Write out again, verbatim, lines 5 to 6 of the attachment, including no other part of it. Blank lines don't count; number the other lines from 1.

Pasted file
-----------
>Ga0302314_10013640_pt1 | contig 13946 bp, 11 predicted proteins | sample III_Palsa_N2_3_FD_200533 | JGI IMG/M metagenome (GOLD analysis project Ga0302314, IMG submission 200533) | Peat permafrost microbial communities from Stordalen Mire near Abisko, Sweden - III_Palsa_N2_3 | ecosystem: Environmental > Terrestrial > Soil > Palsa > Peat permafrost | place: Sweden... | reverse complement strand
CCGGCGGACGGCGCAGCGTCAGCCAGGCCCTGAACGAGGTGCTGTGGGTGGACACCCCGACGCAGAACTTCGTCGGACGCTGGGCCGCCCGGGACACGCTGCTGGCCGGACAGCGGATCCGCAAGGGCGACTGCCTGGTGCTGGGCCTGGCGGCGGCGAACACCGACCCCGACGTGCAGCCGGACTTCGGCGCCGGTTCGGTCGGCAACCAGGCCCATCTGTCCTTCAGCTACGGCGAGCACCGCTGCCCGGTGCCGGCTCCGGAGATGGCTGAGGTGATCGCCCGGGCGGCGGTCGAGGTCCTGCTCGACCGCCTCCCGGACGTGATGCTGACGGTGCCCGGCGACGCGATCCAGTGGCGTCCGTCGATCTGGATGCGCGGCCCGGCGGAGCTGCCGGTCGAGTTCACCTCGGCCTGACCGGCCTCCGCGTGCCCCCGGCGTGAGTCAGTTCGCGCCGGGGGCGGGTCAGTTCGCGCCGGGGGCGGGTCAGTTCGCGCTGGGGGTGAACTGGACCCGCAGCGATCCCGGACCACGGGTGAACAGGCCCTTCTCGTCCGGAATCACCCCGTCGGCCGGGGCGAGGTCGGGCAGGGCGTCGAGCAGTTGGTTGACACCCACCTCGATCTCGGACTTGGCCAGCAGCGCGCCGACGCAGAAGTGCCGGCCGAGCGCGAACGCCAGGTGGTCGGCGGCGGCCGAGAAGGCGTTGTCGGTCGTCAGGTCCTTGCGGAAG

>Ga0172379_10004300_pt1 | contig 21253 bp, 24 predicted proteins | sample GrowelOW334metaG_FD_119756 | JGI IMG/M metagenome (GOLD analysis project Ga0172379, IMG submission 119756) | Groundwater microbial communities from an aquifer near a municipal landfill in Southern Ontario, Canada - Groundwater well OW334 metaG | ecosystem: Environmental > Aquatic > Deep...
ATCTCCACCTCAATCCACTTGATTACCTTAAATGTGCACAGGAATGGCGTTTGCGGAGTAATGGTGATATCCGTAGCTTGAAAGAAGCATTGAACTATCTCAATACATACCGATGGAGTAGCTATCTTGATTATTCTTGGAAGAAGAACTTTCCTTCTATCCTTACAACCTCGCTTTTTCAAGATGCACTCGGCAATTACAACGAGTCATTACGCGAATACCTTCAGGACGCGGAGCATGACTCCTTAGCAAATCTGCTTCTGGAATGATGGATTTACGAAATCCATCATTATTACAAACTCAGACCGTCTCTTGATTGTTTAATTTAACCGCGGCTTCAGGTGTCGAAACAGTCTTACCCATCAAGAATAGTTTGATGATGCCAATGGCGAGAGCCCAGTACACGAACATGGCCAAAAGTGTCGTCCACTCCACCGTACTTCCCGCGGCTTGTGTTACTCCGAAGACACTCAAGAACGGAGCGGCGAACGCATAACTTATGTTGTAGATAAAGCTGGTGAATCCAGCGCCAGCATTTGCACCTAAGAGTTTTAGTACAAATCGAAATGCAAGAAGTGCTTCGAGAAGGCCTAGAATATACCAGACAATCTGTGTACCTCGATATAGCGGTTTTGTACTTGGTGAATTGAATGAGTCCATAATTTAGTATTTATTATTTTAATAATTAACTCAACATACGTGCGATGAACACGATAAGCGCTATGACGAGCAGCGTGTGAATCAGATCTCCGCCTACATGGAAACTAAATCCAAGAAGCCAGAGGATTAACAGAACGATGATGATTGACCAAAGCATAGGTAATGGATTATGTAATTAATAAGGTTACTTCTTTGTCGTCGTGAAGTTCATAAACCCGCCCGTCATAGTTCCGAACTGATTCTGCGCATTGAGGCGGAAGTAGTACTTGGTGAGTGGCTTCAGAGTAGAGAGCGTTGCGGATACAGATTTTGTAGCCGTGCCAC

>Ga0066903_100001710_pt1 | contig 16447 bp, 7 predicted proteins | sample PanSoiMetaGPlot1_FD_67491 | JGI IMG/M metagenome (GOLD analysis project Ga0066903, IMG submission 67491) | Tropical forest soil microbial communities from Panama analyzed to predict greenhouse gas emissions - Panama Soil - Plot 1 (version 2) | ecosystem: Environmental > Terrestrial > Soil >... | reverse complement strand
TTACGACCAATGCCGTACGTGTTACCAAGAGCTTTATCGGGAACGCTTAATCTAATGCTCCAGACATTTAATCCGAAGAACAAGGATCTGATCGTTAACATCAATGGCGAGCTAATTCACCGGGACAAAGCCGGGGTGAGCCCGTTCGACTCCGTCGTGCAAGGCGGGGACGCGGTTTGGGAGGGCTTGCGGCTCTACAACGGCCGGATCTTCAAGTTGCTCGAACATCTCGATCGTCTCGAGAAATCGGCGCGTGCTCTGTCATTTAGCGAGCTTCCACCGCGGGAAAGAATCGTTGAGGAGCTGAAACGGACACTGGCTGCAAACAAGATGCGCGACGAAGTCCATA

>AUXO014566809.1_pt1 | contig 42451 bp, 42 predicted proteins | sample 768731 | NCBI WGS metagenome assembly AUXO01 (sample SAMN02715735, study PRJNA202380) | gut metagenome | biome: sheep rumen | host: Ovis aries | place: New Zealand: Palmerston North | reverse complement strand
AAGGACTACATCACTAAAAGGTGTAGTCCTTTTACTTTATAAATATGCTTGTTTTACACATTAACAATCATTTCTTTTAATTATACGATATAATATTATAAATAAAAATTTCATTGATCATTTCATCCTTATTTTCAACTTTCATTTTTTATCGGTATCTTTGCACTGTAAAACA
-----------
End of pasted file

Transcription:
>Ga0066903_100001710_pt1 | contig 16447 bp, 7 predicted proteins | sample PanSoiMetaGPlot1_FD_67491 | JGI IMG/M metagenome (GOLD analysis project Ga0066903, IMG submission 67491) | Tropical forest soil microbial communities from Panama analyzed to predict greenhouse gas emissions - Panama Soil - Plot 1 (version 2) | ecosystem: Environmental > Terrestrial > Soil >... | reverse complement strand
TTACGACCAATGCCGTACGTGTTACCAAGAGCTTTATCGGGAACGCTTAATCTAATGCTCCAGACATTTAATCCGAAGAACAAGGATCTGATCGTTAACATCAATGGCGAGCTAATTCACCGGGACAAAGCCGGGGTGAGCCCGTTCGACTCCGTCGTGCAAGGCGGGGACGCGGTTTGGGAGGGCTTGCGGCTCTACAACGGCCGGATCTTCAAGTTGCTCGAACATCTCGATCGTCTCGAGAAATCGGCGCGTGCTCTGTCATTTAGCGAGCTTCCACCGCGGGAAAGAATCGTTGAGGAGCTGAAACGGACACTGGCTGCAAACAAGATGCGCGACGAAGTCCATA